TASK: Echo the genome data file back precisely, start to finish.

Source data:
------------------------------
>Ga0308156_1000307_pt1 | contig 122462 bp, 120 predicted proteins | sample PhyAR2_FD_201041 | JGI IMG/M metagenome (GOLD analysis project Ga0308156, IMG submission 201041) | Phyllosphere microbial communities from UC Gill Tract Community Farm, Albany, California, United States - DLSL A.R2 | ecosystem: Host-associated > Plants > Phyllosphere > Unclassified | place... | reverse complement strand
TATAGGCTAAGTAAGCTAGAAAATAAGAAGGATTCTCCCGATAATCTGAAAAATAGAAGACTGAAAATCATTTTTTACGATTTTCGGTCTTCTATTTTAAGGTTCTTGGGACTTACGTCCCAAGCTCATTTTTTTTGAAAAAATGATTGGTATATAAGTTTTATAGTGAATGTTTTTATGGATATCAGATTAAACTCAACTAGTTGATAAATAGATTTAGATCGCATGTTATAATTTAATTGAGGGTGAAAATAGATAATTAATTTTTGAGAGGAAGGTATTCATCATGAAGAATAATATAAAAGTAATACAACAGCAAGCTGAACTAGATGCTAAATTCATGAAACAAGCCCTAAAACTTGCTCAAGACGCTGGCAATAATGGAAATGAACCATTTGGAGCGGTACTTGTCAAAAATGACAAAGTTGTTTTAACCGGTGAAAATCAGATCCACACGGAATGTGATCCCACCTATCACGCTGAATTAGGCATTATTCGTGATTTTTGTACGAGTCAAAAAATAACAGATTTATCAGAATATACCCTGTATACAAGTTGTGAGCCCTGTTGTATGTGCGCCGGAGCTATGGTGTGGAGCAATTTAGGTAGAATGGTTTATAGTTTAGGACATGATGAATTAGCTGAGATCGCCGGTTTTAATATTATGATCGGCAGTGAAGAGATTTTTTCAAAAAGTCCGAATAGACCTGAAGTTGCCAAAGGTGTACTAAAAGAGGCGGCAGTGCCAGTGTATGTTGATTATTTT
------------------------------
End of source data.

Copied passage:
>Ga0308156_1000307_pt1 | contig 122462 bp, 120 predicted proteins | sample PhyAR2_FD_201041 | JGI IMG/M metagenome (GOLD analysis project Ga0308156, IMG submission 201041) | Phyllosphere microbial communities from UC Gill Tract Community Farm, Albany, California, United States - DLSL A.R2 | ecosystem: Host-associated > Plants > Phyllosphere > Unclassified | place... | reverse complement strand
TATAGGCTAAGTAAGCTAGAAAATAAGAAGGATTCTCCCGATAATCTGAAAAATAGAAGACTGAAAATCATTTTTTACGATTTTCGGTCTTCTATTTTAAGGTTCTTGGGACTTACGTCCCAAGCTCATTTTTTTTGAAAAAATGATTGGTATATAAGTTTTATAGTGAATGTTTTTATGGATATCAGATTAAACTCAACTAGTTGATAAATAGATTTAGATCGCATGTTATAATTTAATTGAGGGTGAAAATAGATAATTAATTTTTGAGAGGAAGGTATTCATCATGAAGAATAATATAAAAGTAATACAACAGCAAGCTGAACTAGATGCTAAATTCATGAAACAAGCCCTAAAACTTGCTCAAGACGCTGGCAATAATGGAAATGAACCATTTGGAGCGGTACTTGTCAAAAATGACAAAGTTGTTTTAACCGGTGAAAATCAGATCCACACGGAATGTGATCCCACCTATCACGCTGAATTAGGCATTATTCGTGATTTTTGTACGAGTCAAAAAATAACAGATTTATCAGAATATACCCTGTATACAAGTTGTGAGCCCTGTTGTATGTGCGCCGGAGCTATGGTGTGGAGCAATTTAGGTAGAATGGTTTATAGTTTAGGACATGATGAATTAGCTGAGATCGCCGGTTTTAATATTATGATCGGCAGTGAAGAGATTTTTTCAAAAAGTCCGAATAGACCTGAAGTTGCCAAAGGTGTACTAAAAGAGGCGGCAGTGCCAGTGTATGTTGATTATTTT